Virginia to Re-Examine Spaceport Deal After Explosion - NBC4 Washington

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Virginia to Re-Examine Spaceport Deal After Explosion

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    NEWSLETTERS

    Virginia to Re-Examine Spaceport Deal After Explosion
    NASA

    Virginia is taking a new look at its deal with Orbital Sciences, following a rocket explosion on Wallops Island last month.

    The unmanned rocket bound for the International Space Station exploded moments after liftoff on Oct. 28, damaging a launchpad owned by the commonwealth. It may cost up to $20 million to repair.

    Gov. Terry McAuliffe supports the commercial flight program, but wants to protect state money in the future, the Richmond Times Dispatch reported.

    His administration may seek to renegotiate a memorandum of understanding and launch services agreement with the company, Virginia Secretary of Transportation Aubrey Lane Jr. told the Richmond Times-Dispatch.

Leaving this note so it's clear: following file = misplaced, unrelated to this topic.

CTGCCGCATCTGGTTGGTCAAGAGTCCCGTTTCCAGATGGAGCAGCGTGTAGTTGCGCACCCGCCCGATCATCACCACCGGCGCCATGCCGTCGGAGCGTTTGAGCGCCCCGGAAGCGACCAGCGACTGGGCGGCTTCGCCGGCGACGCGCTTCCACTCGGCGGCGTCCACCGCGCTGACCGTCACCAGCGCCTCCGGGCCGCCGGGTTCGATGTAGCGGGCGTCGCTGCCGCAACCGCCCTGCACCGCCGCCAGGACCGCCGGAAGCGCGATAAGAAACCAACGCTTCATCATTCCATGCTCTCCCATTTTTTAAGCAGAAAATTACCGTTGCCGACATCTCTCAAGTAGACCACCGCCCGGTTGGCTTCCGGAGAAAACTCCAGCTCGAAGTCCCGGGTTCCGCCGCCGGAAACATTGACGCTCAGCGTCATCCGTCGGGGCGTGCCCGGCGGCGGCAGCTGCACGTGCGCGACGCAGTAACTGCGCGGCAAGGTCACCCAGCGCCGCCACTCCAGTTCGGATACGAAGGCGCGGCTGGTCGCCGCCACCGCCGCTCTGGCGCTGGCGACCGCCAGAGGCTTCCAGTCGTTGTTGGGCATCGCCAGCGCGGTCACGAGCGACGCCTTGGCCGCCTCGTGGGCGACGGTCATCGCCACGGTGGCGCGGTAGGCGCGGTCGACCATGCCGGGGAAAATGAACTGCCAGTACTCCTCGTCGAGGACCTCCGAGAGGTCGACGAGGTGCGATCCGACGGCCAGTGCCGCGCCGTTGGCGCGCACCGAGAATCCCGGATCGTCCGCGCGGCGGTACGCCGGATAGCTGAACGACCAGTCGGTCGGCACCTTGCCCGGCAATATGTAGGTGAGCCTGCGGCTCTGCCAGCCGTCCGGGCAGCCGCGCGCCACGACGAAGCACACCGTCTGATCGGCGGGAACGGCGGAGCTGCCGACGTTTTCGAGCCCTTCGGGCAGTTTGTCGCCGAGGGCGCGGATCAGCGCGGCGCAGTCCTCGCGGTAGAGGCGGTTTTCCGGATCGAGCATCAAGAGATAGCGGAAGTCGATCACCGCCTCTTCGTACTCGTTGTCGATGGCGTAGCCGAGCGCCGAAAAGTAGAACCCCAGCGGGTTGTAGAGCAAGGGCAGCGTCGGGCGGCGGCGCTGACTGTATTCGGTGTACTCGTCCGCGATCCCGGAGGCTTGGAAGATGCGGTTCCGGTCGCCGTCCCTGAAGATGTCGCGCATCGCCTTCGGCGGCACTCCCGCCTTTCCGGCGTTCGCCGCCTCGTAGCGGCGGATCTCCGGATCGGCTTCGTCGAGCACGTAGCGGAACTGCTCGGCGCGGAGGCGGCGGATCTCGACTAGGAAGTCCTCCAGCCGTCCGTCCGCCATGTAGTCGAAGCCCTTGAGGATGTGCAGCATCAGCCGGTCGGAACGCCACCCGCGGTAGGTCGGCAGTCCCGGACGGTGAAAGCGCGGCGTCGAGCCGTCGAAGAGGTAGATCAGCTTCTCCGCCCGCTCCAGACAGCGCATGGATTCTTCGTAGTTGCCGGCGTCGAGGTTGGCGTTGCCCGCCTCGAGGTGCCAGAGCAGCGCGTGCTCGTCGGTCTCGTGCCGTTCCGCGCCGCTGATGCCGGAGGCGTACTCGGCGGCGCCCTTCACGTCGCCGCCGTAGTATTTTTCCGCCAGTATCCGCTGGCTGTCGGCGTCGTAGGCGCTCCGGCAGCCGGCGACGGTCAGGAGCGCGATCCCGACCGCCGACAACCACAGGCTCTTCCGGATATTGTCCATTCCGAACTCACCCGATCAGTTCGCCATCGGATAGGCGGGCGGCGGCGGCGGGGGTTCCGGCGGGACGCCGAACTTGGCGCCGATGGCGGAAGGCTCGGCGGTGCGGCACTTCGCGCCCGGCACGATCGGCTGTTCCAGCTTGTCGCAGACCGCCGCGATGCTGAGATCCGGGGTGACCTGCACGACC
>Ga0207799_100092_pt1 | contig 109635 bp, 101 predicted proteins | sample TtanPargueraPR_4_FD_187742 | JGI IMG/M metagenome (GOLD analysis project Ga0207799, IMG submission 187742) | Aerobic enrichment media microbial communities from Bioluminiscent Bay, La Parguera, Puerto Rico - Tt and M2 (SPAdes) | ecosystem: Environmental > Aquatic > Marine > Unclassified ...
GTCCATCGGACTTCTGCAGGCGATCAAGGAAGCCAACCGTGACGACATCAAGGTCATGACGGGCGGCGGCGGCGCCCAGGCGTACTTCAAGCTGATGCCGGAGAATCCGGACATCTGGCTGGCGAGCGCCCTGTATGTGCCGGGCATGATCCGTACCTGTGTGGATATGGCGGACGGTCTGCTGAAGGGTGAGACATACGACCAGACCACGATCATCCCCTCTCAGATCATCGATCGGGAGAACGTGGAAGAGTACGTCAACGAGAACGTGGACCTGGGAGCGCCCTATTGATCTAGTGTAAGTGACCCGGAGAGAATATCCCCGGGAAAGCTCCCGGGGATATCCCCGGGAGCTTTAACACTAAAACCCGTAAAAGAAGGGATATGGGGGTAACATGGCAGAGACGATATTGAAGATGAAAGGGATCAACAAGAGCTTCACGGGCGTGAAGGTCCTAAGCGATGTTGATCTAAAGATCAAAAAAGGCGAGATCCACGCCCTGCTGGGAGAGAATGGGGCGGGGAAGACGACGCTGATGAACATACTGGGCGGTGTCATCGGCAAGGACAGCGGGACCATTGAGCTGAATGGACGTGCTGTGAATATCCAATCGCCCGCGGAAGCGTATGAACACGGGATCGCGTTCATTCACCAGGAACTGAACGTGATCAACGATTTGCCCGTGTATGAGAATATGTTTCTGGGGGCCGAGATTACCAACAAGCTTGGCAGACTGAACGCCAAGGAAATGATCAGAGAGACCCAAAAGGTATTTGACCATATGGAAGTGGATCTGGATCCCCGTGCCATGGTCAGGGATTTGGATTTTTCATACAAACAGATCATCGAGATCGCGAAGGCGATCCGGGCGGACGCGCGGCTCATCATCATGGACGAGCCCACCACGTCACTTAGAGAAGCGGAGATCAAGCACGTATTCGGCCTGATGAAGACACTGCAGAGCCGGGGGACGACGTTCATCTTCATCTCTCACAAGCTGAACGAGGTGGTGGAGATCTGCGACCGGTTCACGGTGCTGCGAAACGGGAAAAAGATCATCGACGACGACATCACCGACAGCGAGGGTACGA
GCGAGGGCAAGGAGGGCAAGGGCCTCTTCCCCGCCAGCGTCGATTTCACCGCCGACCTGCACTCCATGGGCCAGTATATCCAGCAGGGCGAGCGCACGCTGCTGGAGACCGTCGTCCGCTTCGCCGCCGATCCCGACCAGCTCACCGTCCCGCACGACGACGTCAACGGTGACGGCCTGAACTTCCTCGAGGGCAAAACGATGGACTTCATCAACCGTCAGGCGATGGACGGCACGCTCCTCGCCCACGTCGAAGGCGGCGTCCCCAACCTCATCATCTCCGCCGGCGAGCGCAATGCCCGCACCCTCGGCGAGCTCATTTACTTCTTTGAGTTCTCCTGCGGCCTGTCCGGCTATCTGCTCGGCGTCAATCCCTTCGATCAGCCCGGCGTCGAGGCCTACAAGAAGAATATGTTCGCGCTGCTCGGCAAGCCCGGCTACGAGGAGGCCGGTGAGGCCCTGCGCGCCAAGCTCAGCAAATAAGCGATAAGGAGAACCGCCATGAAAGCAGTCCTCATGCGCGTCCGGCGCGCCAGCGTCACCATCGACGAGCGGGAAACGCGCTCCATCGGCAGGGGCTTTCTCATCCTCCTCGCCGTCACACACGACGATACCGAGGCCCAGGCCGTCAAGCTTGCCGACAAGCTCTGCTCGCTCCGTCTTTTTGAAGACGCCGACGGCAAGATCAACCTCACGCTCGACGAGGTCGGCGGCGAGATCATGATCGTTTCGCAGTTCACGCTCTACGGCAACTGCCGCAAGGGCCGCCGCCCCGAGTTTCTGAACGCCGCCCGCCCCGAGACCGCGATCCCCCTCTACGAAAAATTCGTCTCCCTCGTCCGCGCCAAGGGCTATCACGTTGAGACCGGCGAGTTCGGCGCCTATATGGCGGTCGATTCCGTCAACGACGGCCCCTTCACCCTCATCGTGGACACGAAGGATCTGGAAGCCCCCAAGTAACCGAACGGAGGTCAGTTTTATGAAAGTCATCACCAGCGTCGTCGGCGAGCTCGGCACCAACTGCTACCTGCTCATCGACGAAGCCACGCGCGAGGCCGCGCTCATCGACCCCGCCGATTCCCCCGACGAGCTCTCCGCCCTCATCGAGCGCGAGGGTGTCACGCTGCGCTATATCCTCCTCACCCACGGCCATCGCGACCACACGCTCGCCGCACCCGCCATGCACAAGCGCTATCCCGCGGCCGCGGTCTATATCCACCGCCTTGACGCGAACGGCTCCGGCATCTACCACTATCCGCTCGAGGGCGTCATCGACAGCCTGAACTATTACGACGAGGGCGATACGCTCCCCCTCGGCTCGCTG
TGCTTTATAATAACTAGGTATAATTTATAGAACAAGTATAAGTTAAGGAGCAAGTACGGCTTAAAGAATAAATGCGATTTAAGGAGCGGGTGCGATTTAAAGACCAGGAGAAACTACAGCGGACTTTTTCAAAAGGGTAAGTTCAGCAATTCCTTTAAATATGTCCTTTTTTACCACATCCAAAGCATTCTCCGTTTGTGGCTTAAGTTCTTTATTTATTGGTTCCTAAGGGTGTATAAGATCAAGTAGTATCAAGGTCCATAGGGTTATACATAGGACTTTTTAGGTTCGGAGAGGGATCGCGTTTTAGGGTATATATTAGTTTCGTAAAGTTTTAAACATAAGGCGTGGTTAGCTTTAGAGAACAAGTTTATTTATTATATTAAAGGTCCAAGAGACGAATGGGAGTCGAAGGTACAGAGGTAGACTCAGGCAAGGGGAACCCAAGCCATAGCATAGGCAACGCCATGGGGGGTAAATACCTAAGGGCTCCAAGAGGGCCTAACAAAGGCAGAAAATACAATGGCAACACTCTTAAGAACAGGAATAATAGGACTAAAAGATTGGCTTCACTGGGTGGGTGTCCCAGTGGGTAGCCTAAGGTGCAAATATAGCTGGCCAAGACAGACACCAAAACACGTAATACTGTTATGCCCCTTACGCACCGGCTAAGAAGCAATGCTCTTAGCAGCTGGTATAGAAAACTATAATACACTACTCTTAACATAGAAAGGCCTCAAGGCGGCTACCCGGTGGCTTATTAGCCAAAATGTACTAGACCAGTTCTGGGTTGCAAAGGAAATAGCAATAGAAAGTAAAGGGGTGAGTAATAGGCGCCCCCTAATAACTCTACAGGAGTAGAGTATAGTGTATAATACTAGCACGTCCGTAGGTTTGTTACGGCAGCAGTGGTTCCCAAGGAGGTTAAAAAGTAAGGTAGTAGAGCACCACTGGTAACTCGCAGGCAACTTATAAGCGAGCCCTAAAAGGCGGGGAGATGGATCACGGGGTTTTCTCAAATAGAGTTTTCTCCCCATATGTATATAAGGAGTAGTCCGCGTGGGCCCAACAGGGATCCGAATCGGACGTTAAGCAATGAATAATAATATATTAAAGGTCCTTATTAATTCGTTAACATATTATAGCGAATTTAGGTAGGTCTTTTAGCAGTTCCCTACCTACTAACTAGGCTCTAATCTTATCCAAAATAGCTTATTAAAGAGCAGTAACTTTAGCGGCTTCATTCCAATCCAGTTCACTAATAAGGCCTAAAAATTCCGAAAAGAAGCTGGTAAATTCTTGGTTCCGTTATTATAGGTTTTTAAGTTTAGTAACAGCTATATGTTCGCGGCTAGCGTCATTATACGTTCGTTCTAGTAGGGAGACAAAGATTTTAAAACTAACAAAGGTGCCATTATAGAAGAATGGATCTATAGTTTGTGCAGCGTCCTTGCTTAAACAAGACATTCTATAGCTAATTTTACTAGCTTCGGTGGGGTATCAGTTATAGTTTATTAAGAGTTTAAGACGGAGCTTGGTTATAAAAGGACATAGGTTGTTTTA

Lane said the administration supports the commercial spaceflight initiative but wants to ensure that the state's assets are protected.

    "We're not going to have a repeat of this in the future," he said.

    Lane said the explosion caused up to $20 million in damage to the launch pad's support systems, such as lightning protection and piping.

    Orbital said earlier this month that preliminary results of its investigation point to a failure in one of the two main engines involved in the first stage of launch.

    Virginia partnered with Dulles-based Orbital Sciences in 2008 to make improvements to the Mid-Atlantic Regional Spaceport at Wallops Island. State bonds financed a large portion of the launch pad's nearly $150 million cost.

    Orbital spokesman Barron Beneski told the Richmond Times Dispatch that the company is in talks with NASA and the commonwealth about repairs and Virginia's financial risk. The commonwealth self-insures the launch pad through the Virginia Commercial Space Flight Authority.

    McAuliffe also wants the federal government to pitch in for repairs to the launch pad. He's asked U.S. Sens. Mark Warner and Tim Kaine to look for federal funds to help pay for repairs.

    Warner and Kaine pledged in a statement issued Tuesday that they would work with "colleagues from both parties, both chambers... to see if there may be federal resources available to help rebound from this setback."